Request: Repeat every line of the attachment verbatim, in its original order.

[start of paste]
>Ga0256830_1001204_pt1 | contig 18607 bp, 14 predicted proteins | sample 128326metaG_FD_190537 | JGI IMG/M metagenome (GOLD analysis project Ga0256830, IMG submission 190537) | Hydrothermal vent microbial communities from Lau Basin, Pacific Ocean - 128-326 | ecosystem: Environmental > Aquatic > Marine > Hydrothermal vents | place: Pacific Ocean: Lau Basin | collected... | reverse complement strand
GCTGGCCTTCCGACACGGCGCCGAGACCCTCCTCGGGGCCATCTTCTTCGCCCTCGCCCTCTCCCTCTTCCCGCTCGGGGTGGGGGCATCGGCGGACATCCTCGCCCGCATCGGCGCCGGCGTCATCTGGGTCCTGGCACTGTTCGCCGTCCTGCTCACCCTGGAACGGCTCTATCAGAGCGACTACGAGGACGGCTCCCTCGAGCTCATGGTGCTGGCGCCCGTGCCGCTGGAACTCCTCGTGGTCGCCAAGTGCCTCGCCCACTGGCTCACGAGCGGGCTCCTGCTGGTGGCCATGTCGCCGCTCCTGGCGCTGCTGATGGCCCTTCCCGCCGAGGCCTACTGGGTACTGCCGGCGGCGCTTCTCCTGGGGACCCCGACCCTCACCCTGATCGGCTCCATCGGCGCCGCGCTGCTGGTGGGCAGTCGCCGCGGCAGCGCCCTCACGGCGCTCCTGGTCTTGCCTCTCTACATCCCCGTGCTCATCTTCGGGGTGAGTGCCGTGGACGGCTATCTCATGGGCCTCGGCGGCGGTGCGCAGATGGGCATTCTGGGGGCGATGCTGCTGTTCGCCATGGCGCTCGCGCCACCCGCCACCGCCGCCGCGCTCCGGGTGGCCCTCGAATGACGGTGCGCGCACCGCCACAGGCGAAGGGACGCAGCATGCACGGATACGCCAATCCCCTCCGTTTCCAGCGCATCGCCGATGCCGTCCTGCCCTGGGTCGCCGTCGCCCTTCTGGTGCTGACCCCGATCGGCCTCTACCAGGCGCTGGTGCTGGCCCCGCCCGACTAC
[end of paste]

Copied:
>Ga0256830_1001204_pt1 | contig 18607 bp, 14 predicted proteins | sample 128326metaG_FD_190537 | JGI IMG/M metagenome (GOLD analysis project Ga0256830, IMG submission 190537) | Hydrothermal vent microbial communities from Lau Basin, Pacific Ocean - 128-326 | ecosystem: Environmental > Aquatic > Marine > Hydrothermal vents | place: Pacific Ocean: Lau Basin | collected... | reverse complement strand
GCTGGCCTTCCGACACGGCGCCGAGACCCTCCTCGGGGCCATCTTCTTCGCCCTCGCCCTCTCCCTCTTCCCGCTCGGGGTGGGGGCATCGGCGGACATCCTCGCCCGCATCGGCGCCGGCGTCATCTGGGTCCTGGCACTGTTCGCCGTCCTGCTCACCCTGGAACGGCTCTATCAGAGCGACTACGAGGACGGCTCCCTCGAGCTCATGGTGCTGGCGCCCGTGCCGCTGGAACTCCTCGTGGTCGCCAAGTGCCTCGCCCACTGGCTCACGAGCGGGCTCCTGCTGGTGGCCATGTCGCCGCTCCTGGCGCTGCTGATGGCCCTTCCCGCCGAGGCCTACTGGGTACTGCCGGCGGCGCTTCTCCTGGGGACCCCGACCCTCACCCTGATCGGCTCCATCGGCGCCGCGCTGCTGGTGGGCAGTCGCCGCGGCAGCGCCCTCACGGCGCTCCTGGTCTTGCCTCTCTACATCCCCGTGCTCATCTTCGGGGTGAGTGCCGTGGACGGCTATCTCATGGGCCTCGGCGGCGGTGCGCAGATGGGCATTCTGGGGGCGATGCTGCTGTTCGCCATGGCGCTCGCGCCACCCGCCACCGCCGCCGCGCTCCGGGTGGCCCTCGAATGACGGTGCGCGCACCGCCACAGGCGAAGGGACGCAGCATGCACGGATACGCCAATCCCCTCCGTTTCCAGCGCATCGCCGATGCCGTCCTGCCCTGGGTCGCCGTCGCCCTTCTGGTGCTGACCCCGATCGGCCTCTACCAGGCGCTGGTGCTGGCCCCGCCCGACTAC